Stephen Harper’s policies on drugs are embarrassingly backwards. In Canada right now, millions of people are paying out of pocket for medically necessary prescriptions and supplies, or, becoming ill when they can no longer afford to. At the same time, proven life-saving initiatives like Insite, Vancouver’s safe-injection site for drug users, are being threatened by new legislation. Canadian communities need a national pharmacare program but instead, on March 23 the Harper government passed the second reading of Bill C-2, the “Respect for Communities Act,” to throw up roadblocks in the creation of safe-injection sites. Once again, prejudice and fear-mongering trump evidence and compassion.

One week earlier, the Canadian Medical Association Journal (CMAJ) published a study out of UBC that finds we could save $7.3 billion annually with a national drug plan to cover the cost of prescription drugs. Pharmaceuticals and medical supplies are currently produced by large and highly profitable businesses. With the patchwork approach Canada currently employs, governments, hospitals and individuals have no bargaining power when purchasing from these corporations. The result is that Canadians pay 50 per cent more for drugs than other developed nations. In fact, other than the United States, we are the only country in the developed world with no national pharmaceutical program to negotiate costs and ensure equity in accessing medication. A true parliamentary act to demonstrate “respect for communities” would concern itself about protecting us from outrageously priced pharmaceuticals and medical supplies.

It may appear that harm reduction and safe-injection sites are only peripherally related to the campaign for a national pharmacare plan, but it seems to me that the Harper government’s drug policies inextricably link them. Bill C-2 raises the notion that drug users are a threat to communities and that any health care designed to serve them is in direct opposition to the health of non-users. This type of “us vs. them” logic plays perfectly into the government’s focus on “crime” over sociology; and in this case, incites kneejerk reactions over the science and proven effectiveness of harm reduction practices. In this election year, the Conservative government is depending on voters being more repelled by the notion of a safe-injection site than we are motivated to demand pharmacare. If mass health-care campaigns demand both, we can undercut this cynical attempt to divide our communities.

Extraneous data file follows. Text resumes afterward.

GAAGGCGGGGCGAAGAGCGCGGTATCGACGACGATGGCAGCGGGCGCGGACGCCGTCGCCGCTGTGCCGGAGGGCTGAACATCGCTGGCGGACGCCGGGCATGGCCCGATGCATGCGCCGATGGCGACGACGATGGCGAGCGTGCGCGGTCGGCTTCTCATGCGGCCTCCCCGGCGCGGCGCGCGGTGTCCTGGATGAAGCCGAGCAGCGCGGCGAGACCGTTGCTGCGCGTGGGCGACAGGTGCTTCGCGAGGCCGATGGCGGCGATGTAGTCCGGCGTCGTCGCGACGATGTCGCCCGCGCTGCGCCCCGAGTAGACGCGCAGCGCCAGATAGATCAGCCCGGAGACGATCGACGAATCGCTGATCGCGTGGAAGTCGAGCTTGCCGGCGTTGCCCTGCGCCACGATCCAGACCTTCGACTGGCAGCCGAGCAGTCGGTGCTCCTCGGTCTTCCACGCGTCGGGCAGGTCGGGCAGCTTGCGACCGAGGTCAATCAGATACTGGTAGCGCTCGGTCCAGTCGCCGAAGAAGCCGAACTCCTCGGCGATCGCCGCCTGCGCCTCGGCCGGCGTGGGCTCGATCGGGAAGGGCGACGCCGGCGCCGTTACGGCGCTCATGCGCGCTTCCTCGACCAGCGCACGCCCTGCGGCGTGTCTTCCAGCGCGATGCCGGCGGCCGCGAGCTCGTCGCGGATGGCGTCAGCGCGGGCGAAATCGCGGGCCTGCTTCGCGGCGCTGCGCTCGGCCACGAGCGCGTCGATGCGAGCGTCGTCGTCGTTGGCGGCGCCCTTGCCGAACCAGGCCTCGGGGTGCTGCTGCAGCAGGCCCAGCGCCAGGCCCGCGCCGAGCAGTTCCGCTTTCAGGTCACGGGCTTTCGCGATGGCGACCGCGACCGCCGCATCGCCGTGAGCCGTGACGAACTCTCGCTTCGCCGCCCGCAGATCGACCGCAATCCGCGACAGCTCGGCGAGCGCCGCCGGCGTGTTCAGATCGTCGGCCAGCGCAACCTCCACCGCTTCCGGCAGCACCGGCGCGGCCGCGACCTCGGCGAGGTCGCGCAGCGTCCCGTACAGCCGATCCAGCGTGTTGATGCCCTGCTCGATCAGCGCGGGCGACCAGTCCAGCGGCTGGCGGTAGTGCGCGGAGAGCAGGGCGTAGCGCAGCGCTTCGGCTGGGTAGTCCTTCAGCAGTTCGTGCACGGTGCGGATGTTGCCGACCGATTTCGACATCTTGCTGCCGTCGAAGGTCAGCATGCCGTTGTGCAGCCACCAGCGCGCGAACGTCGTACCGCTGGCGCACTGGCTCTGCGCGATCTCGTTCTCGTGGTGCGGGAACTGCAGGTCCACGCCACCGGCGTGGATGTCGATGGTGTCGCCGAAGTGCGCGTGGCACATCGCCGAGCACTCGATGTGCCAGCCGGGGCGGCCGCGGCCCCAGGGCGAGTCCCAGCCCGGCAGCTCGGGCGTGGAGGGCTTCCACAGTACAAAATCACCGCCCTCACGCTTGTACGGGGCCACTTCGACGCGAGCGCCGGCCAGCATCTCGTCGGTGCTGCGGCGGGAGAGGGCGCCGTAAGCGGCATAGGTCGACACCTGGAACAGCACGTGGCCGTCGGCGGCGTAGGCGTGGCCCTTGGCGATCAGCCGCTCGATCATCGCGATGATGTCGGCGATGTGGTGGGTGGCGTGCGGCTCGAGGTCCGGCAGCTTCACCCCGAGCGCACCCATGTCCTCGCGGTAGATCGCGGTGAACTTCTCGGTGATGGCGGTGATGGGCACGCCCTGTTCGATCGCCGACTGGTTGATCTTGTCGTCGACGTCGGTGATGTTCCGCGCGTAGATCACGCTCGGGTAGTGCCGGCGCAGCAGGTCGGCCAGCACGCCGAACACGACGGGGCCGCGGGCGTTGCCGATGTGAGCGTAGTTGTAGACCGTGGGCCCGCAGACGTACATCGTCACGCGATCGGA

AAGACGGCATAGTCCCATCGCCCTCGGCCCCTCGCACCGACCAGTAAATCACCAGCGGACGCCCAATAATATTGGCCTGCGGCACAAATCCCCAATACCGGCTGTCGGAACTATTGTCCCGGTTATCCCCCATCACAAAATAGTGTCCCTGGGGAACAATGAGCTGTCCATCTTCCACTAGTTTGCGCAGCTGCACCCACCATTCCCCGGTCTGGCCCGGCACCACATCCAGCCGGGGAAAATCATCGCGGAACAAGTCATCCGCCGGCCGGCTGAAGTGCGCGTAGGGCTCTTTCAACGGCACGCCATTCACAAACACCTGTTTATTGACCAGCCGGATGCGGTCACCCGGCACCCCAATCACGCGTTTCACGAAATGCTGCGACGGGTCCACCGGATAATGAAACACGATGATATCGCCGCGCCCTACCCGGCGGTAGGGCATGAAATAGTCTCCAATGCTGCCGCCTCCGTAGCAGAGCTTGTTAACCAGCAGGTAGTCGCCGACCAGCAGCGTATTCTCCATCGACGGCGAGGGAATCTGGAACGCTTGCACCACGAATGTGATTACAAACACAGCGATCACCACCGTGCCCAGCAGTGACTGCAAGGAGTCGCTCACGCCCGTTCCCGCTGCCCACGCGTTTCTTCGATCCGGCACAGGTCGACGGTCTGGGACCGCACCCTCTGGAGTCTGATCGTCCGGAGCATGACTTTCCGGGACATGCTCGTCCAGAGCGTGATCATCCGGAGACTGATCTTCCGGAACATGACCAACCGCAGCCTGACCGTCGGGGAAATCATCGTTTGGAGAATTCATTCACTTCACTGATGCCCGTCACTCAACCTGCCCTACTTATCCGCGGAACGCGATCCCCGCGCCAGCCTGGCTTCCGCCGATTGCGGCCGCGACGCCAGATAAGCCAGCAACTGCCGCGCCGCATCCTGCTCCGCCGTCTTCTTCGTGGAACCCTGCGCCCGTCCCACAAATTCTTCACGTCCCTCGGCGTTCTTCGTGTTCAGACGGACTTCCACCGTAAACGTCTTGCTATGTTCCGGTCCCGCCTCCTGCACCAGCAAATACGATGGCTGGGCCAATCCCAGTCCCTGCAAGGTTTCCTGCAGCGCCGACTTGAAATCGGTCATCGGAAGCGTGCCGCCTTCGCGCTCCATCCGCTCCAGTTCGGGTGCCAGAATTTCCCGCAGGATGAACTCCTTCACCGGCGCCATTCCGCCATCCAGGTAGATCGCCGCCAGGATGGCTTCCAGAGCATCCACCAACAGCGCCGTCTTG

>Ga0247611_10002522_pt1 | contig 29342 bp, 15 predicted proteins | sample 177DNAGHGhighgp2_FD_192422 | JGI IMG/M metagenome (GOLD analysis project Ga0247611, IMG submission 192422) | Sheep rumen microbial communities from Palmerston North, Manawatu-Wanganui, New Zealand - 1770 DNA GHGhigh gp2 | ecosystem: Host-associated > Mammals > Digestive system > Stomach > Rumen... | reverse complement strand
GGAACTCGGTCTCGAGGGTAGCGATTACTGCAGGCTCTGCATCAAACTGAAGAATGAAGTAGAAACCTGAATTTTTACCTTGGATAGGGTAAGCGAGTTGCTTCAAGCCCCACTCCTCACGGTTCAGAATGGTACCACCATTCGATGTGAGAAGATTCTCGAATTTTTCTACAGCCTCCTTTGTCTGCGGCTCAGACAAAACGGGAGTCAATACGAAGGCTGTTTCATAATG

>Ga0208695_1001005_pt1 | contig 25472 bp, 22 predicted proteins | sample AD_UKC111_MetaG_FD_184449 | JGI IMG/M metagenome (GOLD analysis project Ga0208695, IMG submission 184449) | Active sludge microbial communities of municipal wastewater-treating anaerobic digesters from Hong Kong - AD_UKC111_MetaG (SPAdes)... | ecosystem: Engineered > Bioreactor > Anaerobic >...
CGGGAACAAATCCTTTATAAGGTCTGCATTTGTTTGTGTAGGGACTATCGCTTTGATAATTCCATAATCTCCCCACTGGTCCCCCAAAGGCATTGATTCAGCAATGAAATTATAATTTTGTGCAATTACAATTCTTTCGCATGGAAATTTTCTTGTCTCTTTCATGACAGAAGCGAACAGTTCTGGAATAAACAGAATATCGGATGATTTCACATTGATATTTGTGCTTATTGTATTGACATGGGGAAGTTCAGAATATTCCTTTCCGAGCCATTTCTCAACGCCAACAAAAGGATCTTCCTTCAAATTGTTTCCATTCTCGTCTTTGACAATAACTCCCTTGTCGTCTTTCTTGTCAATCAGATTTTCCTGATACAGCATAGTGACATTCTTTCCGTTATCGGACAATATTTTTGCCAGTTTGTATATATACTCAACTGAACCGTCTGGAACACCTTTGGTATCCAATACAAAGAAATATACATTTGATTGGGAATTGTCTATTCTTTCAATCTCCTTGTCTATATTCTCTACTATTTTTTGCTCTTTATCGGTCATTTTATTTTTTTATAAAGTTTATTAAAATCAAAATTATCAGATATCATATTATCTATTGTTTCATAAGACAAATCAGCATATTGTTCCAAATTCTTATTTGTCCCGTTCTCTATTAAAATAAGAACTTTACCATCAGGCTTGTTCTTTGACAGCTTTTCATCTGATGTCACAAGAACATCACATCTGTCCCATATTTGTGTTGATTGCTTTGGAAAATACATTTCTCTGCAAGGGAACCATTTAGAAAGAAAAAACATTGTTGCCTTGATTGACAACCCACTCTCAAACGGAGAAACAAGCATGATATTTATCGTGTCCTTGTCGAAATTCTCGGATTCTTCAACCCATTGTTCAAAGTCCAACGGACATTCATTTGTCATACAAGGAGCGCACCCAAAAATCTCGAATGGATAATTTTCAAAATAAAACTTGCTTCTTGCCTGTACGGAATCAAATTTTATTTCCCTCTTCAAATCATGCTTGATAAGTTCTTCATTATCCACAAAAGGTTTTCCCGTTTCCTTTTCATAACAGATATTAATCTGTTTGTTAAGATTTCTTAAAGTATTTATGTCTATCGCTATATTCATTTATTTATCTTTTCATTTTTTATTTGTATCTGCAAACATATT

The Canadian Nurses Association (CNA) has issued a statement saying that Bill C-2 creates barriers making it excessively difficult for new harm reduction programs to be formed. The CNA describes a climate where “critical health and social services (for) vulnerable populations — especially those experiencing poverty, mental illness and homelessness” will be further at risk.

The good news is, despite many obstacles, the Insite program in Vancouver has been given an exemption from Health Canada to operate for another year. According to Dr. Patricia Daly, the chief medical health officer for Vancouver Coastal Health, since 2003 “thousands of overdose deaths have been prevented, the spread of infectious diseases like HIV and hepatitis C have been reduced and clients can more easily connect to health services like detox and primary health care.”

It is an old-school tactic to raise the spectre of a potentially criminal “threat” to community that costs taxpayer money in order to detract attention from the daily health threat that Canadians will not be able to afford our medications. I can only guess what “community” means to the Harper government but I can tell you with certainty what it means to me. My community includes people with addictions who require safety and support. My community values the health of its members, choosing to pay collectively for the medication and supplies required by those of us with chronic health conditions. True “respect” would include both a national pharmacare program and the life-saving work of programs like Insite. Every community in this country needs a harm reduction strategy and every community member needs equal access to medication. It’s time for 21st-century ethics to trump 19th-century morals.

Julie Devaney is a health, patient and disability activist based in Toronto. Her rabble column, “Health Breakdown,” is an accessible, jargon-free take on the politics behind current health-care stories. You can find her on Twitter: @juliedevaney

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